Not consuming food for 62 days and counting is an astonishing illustration of the determination of the human mind. The strength of these people shows how far people are willing to go for peace and justice. The people in the streets of Turkey chant “No deaths, but solutions”. The children, journalists, politicians, human rights activists in prison, the censorship of the media, Roboski, the attacks on BDP members, in short, the human rights abuses against the Kurds can no longer be denied.

In March, a group of 15 Kurdish activists went on a hunger strike in front of the European Parliament which lasted 52 days. I visited them a couple of times, and the more the desperation and helplessness among the visitors grew, the more proudly the determination in the eyes of the strikers shone. You paralyze when you face human strength that transcends everything that comforts you in your cosy safety zone. In a consumerist society, a hunger strike is perhaps the most radical weapon one can use against systemic abuse. Hunger strikers do not look for pity. They are conscious of their sacrifice as a voice to raise awareness of their cause and they are so committed that they see justice beyond their own lives.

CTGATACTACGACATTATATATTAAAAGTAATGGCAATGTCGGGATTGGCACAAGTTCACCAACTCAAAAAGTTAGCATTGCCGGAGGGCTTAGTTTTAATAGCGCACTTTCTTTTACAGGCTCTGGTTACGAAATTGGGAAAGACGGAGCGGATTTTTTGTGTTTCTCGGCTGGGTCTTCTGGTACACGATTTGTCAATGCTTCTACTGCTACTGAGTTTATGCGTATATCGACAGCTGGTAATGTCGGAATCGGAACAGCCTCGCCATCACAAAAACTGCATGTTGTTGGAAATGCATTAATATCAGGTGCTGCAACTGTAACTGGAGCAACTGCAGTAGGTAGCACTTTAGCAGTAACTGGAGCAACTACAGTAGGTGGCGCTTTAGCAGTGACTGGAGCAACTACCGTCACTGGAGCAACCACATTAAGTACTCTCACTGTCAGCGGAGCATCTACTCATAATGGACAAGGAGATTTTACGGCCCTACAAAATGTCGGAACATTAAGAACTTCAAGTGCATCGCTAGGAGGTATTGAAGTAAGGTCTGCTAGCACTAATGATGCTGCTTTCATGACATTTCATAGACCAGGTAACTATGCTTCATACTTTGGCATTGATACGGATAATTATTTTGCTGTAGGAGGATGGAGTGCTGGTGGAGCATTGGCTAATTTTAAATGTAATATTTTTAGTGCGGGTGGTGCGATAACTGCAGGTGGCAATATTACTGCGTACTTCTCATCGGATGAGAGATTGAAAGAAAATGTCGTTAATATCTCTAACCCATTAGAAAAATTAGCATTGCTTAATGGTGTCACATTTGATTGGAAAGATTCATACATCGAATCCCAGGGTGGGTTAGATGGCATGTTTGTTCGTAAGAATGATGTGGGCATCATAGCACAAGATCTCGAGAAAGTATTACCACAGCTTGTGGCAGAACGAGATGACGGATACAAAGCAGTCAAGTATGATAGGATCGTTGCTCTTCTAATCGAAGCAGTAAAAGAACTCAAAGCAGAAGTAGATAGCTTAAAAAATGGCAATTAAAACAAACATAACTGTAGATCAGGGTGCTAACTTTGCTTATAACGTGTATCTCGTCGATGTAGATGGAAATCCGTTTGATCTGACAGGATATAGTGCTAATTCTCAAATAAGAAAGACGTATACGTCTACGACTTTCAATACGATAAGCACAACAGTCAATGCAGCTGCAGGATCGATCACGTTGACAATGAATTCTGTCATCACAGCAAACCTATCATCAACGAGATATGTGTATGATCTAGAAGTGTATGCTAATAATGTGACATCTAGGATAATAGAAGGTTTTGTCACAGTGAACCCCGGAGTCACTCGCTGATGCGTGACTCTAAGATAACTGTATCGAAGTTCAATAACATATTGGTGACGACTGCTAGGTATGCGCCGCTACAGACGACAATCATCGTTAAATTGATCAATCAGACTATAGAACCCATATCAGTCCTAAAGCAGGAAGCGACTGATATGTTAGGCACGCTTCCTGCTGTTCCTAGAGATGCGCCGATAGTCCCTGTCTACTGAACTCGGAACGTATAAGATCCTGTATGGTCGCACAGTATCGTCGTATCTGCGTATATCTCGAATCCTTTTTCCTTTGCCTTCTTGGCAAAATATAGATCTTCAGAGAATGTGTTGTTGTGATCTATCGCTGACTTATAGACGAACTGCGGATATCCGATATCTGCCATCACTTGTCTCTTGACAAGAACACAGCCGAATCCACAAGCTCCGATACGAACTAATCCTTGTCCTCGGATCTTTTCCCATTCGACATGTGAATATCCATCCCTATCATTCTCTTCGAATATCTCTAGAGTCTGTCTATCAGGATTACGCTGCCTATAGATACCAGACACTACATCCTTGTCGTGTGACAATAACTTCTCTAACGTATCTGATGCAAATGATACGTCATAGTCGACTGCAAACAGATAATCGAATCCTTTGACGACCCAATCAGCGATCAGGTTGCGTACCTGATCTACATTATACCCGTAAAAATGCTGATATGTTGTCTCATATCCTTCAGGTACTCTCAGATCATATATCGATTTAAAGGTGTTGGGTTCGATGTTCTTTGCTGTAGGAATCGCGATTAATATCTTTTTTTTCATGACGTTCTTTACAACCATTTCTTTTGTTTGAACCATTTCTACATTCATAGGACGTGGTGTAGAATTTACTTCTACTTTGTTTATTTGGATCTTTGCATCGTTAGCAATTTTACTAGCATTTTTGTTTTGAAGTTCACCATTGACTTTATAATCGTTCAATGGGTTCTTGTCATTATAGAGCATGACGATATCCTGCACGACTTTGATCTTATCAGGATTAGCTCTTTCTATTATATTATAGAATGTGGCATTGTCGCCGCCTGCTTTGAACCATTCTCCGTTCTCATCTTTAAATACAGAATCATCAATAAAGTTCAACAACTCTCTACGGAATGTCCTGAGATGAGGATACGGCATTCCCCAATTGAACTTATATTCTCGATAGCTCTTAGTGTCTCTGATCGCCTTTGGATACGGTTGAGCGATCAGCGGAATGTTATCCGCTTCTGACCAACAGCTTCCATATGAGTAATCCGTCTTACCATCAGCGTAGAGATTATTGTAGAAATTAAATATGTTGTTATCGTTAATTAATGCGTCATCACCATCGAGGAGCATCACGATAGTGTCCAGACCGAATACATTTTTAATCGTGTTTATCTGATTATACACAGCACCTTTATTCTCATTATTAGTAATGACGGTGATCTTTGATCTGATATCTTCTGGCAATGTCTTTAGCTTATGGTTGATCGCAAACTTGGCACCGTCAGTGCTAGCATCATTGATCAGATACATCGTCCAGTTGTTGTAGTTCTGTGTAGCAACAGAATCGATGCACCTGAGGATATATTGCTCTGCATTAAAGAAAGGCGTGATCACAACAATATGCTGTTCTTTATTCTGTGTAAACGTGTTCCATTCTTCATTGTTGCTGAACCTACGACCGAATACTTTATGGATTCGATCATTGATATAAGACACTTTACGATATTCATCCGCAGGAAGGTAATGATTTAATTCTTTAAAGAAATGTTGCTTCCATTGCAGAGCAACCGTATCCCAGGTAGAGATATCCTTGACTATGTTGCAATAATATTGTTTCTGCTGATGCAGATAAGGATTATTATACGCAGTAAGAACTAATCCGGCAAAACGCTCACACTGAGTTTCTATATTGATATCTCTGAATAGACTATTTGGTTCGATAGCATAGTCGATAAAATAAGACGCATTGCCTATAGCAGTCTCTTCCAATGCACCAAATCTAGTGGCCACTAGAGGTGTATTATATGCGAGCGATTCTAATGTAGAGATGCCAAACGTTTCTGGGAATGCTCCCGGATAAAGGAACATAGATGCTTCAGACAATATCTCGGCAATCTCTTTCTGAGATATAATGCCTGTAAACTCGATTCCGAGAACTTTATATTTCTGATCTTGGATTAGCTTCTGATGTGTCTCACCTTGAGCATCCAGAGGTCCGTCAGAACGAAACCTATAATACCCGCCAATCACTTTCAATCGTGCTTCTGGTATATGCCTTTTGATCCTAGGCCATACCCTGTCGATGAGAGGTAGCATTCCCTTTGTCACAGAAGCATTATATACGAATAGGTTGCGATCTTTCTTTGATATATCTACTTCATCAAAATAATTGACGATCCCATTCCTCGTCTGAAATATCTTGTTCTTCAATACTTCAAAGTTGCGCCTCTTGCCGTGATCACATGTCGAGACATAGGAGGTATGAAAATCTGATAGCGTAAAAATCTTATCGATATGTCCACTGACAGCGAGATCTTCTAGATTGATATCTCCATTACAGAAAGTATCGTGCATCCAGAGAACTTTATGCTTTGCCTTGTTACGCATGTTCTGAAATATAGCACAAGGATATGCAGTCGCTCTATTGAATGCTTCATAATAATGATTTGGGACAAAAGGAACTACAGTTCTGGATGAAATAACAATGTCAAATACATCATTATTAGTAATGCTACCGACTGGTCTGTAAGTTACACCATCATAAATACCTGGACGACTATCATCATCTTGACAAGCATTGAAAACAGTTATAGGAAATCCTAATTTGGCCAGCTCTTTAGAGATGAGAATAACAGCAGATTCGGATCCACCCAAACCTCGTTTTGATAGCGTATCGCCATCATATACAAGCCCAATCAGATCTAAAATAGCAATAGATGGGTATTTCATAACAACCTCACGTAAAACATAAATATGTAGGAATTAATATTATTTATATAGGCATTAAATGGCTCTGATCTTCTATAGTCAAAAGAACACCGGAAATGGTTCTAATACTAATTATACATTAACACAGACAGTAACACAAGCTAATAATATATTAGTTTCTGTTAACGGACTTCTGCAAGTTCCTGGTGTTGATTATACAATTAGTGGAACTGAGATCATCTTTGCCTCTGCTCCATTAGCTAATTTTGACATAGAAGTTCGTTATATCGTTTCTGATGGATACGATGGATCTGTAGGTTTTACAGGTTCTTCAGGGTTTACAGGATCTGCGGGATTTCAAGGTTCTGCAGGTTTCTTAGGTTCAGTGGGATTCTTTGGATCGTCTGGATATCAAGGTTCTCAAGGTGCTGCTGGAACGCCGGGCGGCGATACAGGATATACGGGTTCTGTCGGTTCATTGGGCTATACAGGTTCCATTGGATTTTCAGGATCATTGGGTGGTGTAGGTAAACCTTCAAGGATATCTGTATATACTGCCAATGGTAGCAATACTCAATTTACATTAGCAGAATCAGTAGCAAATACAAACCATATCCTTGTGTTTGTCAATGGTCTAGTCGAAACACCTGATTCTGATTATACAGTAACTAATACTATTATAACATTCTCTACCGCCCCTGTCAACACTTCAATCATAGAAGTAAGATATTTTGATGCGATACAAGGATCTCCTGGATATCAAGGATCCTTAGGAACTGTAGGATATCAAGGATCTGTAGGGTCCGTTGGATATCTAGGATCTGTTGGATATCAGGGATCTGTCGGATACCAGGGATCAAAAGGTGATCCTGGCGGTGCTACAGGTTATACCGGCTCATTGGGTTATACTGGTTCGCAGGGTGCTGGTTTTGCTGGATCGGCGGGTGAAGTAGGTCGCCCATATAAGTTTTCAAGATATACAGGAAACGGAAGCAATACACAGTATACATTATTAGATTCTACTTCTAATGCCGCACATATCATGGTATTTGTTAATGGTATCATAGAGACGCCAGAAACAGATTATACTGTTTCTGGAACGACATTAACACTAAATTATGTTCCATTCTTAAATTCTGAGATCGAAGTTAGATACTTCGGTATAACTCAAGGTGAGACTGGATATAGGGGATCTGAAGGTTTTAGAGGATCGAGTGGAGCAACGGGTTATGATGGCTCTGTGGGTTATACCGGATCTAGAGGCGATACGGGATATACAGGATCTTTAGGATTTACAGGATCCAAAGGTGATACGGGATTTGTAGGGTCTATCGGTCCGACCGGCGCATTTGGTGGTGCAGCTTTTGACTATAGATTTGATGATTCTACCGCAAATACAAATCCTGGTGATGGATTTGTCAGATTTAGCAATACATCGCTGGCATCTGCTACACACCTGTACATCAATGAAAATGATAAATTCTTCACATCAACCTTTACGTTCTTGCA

In the hope for a positive end to this devastating time, I send all my respect and thoughts to the prisoners who starve so we can have a better future. May their voices be heard!

Copyright © 2012 Kurdistantribune.com